Terrorists killing elephants to fund their atrocities is a powerful, troubling story that deftly taps two hot-button issues linking them in one awful, unified narrative. No wonder it grabs attention.

But is it true?

At first glance the weight of evidence for poaching funding terrorism appears overwhelming.

Former Secretary of State Hillary Clinton talks about it on behalf of the Clinton Foundation and Clinton Global Initiative; so does her former British counterpart William Hague and an array of U.S. legislators.

Kenya's president Uhuru Kenyatta linked ivory and the Westgate attack in a Wall Street Journal op-ed. The former head of the Kenya Wildlife Service and the U.N. Office on Drugs and Crime have highlighted Shabaab's role in elephant poaching, while many of the world's leading elephant protection advocates and charities eagerly repeat the allegations.

Unsurprisingly, the world's press has plastered the Shabaab-ivory story across their pages and websites, and the story gained new momentum in the wake of the 2013 Westgate attack.

"Al Shabaab mounted September's attack on Nairobi's Westgate shopping mall in which more than 70 people died. By some estimates, just 10 tusks would have been enough to finance that operation," said Britain's Daily Mail.

The U.K.'s Independent reported on the issue as part of its campaign to protect elephants. The New Yorker has made passing reference to the link as if it were accepted fact. Slate and New Scientist have both posted on the subject. The Financial Times has expanded the allegations to include rhino poaching. We here at GlobalPost have also reported on the issue.

The trouble is that all of the above reference the same study published online by a U.S.-registered nonprofit called the Elephant Action League (EAL) in early 2013.

"Africa's White Gold of Jihad: al-Shabaab and Conflict Ivory" outlines findings from what the EAL describes as an 18-month undercover investigation and asserts that Shabaab earns "up to 40%" of its income from poaching and trading illegal ivory.

"According to a source within the militant group, between one to three tons of ivory, fetching a price of roughly US $200 per kilo, pass through the ports in southern Somalia every month. A quick calculation puts Shabaab's monthly income from ivory at between US $200,000 and US $600,000," the report states.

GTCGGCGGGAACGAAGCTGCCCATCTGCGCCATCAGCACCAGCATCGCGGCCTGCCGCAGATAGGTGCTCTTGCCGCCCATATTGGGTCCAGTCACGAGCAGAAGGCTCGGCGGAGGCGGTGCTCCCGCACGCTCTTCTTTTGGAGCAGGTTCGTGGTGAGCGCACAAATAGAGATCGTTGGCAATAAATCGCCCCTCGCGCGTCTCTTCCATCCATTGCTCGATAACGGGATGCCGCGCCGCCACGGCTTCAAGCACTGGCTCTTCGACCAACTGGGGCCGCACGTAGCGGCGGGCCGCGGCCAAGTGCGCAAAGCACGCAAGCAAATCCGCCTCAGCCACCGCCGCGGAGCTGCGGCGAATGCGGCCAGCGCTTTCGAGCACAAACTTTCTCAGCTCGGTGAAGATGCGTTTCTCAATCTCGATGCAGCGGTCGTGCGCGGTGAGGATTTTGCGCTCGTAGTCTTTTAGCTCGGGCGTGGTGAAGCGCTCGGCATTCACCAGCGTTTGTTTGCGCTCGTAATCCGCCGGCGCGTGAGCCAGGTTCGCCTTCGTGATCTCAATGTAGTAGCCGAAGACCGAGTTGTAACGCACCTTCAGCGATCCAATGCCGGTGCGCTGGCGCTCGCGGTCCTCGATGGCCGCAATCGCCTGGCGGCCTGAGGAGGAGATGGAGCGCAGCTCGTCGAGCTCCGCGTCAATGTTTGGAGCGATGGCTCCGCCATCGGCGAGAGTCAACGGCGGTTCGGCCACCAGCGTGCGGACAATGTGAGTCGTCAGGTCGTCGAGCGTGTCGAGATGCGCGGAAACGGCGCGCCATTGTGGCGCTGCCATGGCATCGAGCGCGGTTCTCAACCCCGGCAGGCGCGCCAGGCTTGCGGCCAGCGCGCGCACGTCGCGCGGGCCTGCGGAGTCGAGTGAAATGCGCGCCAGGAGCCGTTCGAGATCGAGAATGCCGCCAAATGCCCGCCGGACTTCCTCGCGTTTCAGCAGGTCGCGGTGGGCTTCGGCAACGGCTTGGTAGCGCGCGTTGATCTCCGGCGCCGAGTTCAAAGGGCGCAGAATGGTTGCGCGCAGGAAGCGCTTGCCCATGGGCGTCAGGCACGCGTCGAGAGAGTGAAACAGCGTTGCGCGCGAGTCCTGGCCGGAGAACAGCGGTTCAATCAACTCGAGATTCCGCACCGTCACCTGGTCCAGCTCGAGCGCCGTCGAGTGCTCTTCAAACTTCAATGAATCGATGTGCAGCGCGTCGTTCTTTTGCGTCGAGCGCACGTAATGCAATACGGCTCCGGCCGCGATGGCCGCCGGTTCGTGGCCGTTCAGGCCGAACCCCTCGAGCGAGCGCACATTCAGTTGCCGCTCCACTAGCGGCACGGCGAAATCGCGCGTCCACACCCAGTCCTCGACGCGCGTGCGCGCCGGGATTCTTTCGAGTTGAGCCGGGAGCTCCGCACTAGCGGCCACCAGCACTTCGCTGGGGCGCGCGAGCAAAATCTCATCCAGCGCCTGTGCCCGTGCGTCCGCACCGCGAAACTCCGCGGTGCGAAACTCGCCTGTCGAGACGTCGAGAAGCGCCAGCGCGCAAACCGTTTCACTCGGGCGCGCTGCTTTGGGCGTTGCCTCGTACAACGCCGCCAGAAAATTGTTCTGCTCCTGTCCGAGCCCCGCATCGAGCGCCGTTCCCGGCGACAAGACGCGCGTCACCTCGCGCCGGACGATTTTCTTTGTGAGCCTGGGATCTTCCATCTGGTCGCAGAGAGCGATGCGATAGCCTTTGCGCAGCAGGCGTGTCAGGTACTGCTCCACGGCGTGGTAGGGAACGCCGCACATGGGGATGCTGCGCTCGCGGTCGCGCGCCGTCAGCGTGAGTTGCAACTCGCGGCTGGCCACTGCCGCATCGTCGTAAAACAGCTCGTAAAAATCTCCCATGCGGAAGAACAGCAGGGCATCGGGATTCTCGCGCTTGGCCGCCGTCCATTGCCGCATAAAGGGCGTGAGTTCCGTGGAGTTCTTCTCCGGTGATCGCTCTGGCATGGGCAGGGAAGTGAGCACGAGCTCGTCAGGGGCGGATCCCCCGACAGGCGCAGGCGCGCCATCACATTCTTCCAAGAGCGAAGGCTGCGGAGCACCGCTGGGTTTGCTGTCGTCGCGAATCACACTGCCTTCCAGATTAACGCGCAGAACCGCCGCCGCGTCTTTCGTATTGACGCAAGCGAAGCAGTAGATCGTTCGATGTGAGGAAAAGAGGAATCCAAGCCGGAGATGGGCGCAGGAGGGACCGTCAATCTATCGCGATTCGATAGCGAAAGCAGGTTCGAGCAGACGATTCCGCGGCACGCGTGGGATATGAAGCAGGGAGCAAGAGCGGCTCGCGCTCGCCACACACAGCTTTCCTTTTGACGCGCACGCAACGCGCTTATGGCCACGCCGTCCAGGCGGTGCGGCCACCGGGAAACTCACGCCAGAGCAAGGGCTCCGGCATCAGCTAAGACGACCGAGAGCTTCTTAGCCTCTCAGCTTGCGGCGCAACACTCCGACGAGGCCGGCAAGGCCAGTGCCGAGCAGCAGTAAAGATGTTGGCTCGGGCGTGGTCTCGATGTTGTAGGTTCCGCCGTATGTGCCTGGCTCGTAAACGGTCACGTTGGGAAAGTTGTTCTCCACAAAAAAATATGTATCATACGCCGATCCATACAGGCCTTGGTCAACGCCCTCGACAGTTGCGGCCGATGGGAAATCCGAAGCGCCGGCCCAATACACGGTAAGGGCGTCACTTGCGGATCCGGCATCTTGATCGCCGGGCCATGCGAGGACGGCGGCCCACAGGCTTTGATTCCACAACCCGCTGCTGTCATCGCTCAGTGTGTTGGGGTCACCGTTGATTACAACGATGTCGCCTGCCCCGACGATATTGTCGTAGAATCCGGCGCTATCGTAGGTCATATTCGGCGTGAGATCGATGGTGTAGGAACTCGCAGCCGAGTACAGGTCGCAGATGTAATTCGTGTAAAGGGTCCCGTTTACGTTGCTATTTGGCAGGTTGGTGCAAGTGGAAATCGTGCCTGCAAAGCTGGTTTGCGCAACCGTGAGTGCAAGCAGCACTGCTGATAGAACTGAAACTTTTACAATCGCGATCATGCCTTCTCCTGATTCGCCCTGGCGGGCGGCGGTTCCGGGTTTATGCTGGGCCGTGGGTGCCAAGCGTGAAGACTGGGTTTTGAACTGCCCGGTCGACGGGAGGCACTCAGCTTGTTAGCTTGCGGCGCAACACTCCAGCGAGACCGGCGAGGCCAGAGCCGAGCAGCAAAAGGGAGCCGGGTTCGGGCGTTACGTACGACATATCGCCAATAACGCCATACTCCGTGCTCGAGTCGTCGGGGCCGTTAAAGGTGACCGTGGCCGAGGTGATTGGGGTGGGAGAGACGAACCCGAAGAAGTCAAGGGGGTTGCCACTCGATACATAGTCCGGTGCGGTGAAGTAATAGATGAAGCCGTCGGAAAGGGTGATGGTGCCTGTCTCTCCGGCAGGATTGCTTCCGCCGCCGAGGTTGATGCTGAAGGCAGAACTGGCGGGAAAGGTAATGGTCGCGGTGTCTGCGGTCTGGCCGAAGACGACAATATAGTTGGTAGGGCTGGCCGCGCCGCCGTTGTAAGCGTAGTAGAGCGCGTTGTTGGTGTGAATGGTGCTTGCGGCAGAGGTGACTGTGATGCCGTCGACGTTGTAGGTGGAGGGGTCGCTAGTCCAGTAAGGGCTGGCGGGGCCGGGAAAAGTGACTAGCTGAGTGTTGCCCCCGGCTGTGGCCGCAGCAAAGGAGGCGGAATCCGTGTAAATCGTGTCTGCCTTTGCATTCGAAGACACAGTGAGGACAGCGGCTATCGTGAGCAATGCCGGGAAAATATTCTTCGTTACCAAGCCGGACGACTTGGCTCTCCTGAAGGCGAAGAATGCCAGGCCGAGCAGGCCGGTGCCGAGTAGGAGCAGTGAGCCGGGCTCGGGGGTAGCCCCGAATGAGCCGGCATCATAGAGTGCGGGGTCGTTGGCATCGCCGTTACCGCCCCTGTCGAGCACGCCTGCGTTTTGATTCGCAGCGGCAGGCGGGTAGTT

The citing of a single, unnamed source and the scale of the claim has led some to question the veracity of the investigation on which media reports, advocacy, fund-raising and increasingly policy is based.

Nir Kalron, chief executive of Tel Aviv-based Maisha Consulting, conducted the investigation back in 2010. He said the version published by EAL is "a journalistic summary" and insisted that his sources cited in the report were reliable and cross-referenced. He added that he has video and photographic evidence to back the thesis that Shabaab is involved in the ivory trade, if not the figures.

"You could argue that that had we put a more deep disclaimer on that specific piece of evidence, of one to three tons a month saying 'an unconfirmed source claimed,' then we wouldn't be in this debate," said Kalron, "but the bottom line is confirmed 150 percent and we stand 200% behind our sources and our work."

"The numbers aren't really important, the facts are important, and the facts are that there is ivory being trafficked through Somalia, there is ivory in Somalia," he said.

In the days after the Westgate attack Kalron and the EAL's executive director Andrea Crosta, together with author Laurel Neme, wrote op-eds in the Los Angeles Times and National Geographic. Similar arguments were published in the opinion pages of The New York Times, Washington Post and elsewhere.

Yet there is a great degree of skepticism among others who have investigated the link, and come up with nothing.

"It's total nonsense," said Christian Nelleman, one of the authors of "The Environmental Crime Crisis" published this year by global anti-crime agency Interpol and the U.N. Environment Programme (UNEP).

Nelleman's research failed to find any evidence to back claims that Shabaab was shipping an amount of ivory equivalent to "3,600 elephants per year … or nearly all ivory from killed elephants from west, central and eastern Africa." The report concluded that EAL's findings were "highly unreliable."

The EAL's Crosta bristled at the criticism. He said that Interpol and UNEP "always criticized our research and yet they were the only two organizations that never bothered to get in touch with us to ask (for) more info."

"The current elephant crisis happened under UNEP and Interpol's watch, so my suggestion (to them) is to be more humble and collaborative," he said.

But it is not just Interpol and UNEP who have raised questions about the investigation.

The leading authority on the illegal wildlife trade is monitoring network TRAFFIC. The organization's elephant and rhino program coordinator Tom Milliken said of the report: "TRAFFIC has never been able to verify the claim that 40% of al-Shabaab's revenues is related to ivory trade."

"Operationally, Al Shabaab lies well beyond most extant large elephant populations so it is difficult to see how they could possibly sustain ivory trade on the scale that EAL claim," said Milliken.

"Occasional, opportunistic trafficking in small volumes of ivory is a possibility, but not sustained large-scale involvement in the trade," he said.